When I attempted to open my door to check the other driver, I discovered that despite my best efforts, my arm decided it had a mind of its own. Needless to say, I conceded that match, and waited for help to arrive. While waiting, the other driver got out of her mother’s brand new Volvo station wagon, sat down on the curb and started shaking like a leaf in a gale. Luckily some people had stopped to help – they cared for her until the police, and rescue squad arrived, which didn’t take long as the cop shop and fire department garages were less than four blocks away.

When the rescue squad crew got to me, they took one look at my arm, and decided to have a conference on how to get me out of the car. I’ll throw in the technical complications here to make understanding the situation a lot easier.

I’m 6’1″ tall, and at that time weight around 250 lbs. As I said previously, my arm had swelled to the size of an adult elephant’s leg from shoulder thru hand, and I had no control over it. Subsequent MRI at the hospital disclosed that I had sustained a comminuted fracture of the humerus (upper arm). What was once a solid bone had become nine separate pieces amidst muscle and sundry tissue, and I didn’t feel a thing.

When the rescue crew got back to me, the first thing they wanted to know was if I wanted morphine – “We’re qualified and approved to give you morphine.” My response was, what for? I have no pain, and even if I did have pain morphine would only deaden it – pain is a symptom!

    So, no morphine, but now getting me out of the car becomes an issue. They want to put an air splint on my arm before they help me out of the car. There’s just one problem, air splints are designed to stabilize a fracture between two similar joints, no can do with a shoulder joint.

    Second conference needed to discuss what to do about the arm. I stopped them by asking if they had an “IV board.” OK, I’m old, get over it.

    For those not in the know, and IV board is a small board, usually made of simple plywood and cover with gauze that was historically used to immobilize an arm while the patient was receiving intravenous fluids, etc. Nothing fancy, but functional for the times.

    At first, the younger medic didn’t know what I was referring to but one of the older guys did. Lo and behold, the only piece of equipment needed to treat me on this huge, and very expensive ambulance are the gurney and a simple IV board. I cringe when I think of my taxes.

    “Do you want morphine before we move you?”

    NO! I’ll move myself. So I did, I held the IV board below my lower arm to stabilize it against my body, then got out of the car, and laid down on the gurney, which three strong men then lifted up, and put into the ambulance.

    “Do you need morphine?”

    NO, but they might.

    Now for my favorite part. The young paramedic radios into the emergency room to give details about me, my injuries and my refusal for morphine. As he’s doing so, I hear him say, “Patient has a fracture of the right femur.”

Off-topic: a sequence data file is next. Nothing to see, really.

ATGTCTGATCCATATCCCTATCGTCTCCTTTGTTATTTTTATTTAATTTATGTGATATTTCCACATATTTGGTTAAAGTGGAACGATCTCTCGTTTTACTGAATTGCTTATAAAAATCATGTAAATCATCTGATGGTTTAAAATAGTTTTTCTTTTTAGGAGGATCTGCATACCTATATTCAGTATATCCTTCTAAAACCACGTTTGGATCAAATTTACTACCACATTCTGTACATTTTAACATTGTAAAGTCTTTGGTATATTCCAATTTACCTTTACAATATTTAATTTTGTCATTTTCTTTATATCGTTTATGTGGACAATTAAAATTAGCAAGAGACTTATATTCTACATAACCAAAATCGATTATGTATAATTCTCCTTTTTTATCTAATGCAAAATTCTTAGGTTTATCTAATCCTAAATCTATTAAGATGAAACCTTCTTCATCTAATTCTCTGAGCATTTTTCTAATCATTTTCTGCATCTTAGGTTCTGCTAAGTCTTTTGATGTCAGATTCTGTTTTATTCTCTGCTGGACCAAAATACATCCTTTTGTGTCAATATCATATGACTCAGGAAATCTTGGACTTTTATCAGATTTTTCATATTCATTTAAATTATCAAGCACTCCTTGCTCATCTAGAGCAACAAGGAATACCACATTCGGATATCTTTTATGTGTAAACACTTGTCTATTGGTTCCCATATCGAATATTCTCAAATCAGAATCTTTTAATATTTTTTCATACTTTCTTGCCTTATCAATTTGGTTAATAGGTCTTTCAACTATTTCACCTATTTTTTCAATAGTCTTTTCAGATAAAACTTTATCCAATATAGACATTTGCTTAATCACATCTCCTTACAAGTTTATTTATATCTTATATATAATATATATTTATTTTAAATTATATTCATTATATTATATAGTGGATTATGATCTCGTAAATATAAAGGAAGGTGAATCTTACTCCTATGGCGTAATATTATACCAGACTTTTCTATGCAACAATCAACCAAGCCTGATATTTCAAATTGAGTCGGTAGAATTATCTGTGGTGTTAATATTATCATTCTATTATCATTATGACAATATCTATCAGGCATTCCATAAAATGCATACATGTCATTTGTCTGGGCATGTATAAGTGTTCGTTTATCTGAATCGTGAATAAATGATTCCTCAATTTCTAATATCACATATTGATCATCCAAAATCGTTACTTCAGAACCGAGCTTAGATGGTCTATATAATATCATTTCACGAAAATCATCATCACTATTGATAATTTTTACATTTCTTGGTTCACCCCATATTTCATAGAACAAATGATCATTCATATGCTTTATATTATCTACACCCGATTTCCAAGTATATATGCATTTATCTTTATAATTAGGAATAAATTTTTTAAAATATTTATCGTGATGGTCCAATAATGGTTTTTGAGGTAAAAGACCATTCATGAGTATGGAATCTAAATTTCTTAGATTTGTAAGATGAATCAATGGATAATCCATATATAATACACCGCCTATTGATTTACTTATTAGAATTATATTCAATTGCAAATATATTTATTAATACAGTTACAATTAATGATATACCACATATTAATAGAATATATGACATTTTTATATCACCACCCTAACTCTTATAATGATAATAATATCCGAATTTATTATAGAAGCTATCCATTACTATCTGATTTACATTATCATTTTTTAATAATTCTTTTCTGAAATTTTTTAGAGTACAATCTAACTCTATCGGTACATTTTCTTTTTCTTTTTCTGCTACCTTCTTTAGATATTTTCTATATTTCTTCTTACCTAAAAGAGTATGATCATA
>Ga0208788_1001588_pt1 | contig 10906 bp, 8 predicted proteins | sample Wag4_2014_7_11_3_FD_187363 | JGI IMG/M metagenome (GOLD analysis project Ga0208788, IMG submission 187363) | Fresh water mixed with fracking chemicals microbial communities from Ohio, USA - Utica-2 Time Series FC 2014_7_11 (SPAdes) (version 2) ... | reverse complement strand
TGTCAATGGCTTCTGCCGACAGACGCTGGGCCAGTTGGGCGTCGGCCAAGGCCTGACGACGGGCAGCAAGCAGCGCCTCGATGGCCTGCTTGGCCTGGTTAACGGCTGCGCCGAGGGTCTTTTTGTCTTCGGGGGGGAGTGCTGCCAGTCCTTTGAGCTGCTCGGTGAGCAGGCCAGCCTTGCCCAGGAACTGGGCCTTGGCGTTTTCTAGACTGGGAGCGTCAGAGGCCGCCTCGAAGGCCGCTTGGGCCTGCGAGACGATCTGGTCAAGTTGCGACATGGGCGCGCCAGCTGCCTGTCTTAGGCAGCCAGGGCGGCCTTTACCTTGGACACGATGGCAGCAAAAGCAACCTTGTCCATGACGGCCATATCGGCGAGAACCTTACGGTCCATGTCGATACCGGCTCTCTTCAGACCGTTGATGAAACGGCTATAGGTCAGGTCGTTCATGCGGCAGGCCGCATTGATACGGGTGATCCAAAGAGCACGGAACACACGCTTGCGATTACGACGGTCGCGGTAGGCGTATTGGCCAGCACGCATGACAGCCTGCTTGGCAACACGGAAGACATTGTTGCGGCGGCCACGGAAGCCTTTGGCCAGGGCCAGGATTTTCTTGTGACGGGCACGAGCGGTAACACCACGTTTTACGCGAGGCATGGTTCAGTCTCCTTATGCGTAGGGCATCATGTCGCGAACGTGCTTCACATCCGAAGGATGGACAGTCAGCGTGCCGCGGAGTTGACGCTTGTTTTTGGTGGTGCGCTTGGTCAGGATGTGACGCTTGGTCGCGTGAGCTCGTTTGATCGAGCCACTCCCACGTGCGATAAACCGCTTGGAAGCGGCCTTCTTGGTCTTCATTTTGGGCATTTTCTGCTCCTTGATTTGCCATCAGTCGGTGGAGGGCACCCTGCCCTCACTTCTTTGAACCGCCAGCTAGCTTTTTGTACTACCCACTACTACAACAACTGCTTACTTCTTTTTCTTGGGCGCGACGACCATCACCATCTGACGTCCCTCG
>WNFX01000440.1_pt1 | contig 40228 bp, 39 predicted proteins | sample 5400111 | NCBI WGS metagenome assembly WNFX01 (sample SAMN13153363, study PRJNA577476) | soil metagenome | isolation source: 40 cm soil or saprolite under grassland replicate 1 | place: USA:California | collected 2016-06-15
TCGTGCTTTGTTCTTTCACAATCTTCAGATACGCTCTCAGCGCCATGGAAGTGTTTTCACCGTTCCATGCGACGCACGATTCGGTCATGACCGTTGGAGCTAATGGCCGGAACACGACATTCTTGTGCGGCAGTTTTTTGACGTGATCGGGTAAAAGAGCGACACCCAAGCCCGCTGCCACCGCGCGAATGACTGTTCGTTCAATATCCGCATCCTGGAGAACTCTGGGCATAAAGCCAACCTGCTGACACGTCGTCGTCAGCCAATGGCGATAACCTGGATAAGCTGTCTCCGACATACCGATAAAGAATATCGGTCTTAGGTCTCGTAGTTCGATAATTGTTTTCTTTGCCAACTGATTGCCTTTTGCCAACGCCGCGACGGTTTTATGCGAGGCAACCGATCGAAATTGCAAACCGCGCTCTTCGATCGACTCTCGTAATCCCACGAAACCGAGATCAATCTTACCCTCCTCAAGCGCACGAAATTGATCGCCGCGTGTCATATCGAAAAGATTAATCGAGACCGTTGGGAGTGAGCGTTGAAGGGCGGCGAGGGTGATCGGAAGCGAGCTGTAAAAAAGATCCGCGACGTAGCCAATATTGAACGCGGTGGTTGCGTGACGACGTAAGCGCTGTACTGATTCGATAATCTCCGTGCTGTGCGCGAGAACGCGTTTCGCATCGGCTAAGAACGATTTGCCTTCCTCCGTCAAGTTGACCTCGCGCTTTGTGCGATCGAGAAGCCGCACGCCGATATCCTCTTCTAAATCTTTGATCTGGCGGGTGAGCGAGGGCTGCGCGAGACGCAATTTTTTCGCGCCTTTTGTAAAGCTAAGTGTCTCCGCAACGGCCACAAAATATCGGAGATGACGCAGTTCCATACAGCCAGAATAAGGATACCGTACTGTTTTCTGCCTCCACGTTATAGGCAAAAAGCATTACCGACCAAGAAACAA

“Femur?” Umm, no, I don’t think I was born with a femur attached to my shoulder.

    “Excuse me doc (facetious), but I think my humerus is injured, not my femur.”

    “Huh?” he says.

    You told the ER it was my femur, and while I’m not orthopedic specialist I’m pretty sure it’s my humerus.

    “Umm, excuse me,” He called back and tried to correct himself. It didn’t work, he said femur again.

    I let it go this time. Thought the ER nurse could deal with it without my help.

    Halfway to the hospital, the ride in the huge, very expensive ambulance is feeling like I’m riding in a coal cart on a very rough road.

    “If you’re having a lot of pain, I can give you morphine for it.”

    I’m beginning to think this kid is a pusher for a Mexican cartel.

    No, thank you!

    We get to the hospital where an ER nurse climbs into the back of the ambulance ready to give me a shot of – wait for it – Morphine!!

    About now I’m feeling I’m still unconscious in my car, and having a sick dream.

    No morphine thanks.

    “That’s a humerus!” I hear whispered.

    Well doh, I think.

    Into the ER, cut my shirt off, one of my best of course, and off to Radiology where another nurse asks me if I want Morphine.

    No thank you.

    Throughout all of this, I have no pain, even in Radiology where they bend, twist and turn me, and my arm into exotic positions for the MRI. That done, and I’m back in the ER where the nurse asked me. “Do you need any pain medications?” At least she didn’t say Morphine.

    So I’m lying on the gurney in the ER for an hour before the Doctor finally arrives.

    “Hi, I’m Dr. So n So, your arm has a bad fracture, and I’m giving you this morphine while I splint it.” Zap, I get dosed without another word, and he walks out.

    After about fifteen minutes a “Orthopedic Technician” comes in to set up the materials for a plaster splint. When the doctor returns they begin to create a splint. It’s an artistic endeavor, but alas, not a functional one. (Please refer back to the air splint idea – two joints)

I had to return in two days to have it changed. Second one didn’t work either so I switched doctors. Second doctor decided some new device would work – it didn’t. What it did do was allowed by arm to swing 180 degrees to the back. I could shake hands with people following me, and not have to turn around, but forget trying to use a can opener – no luck there.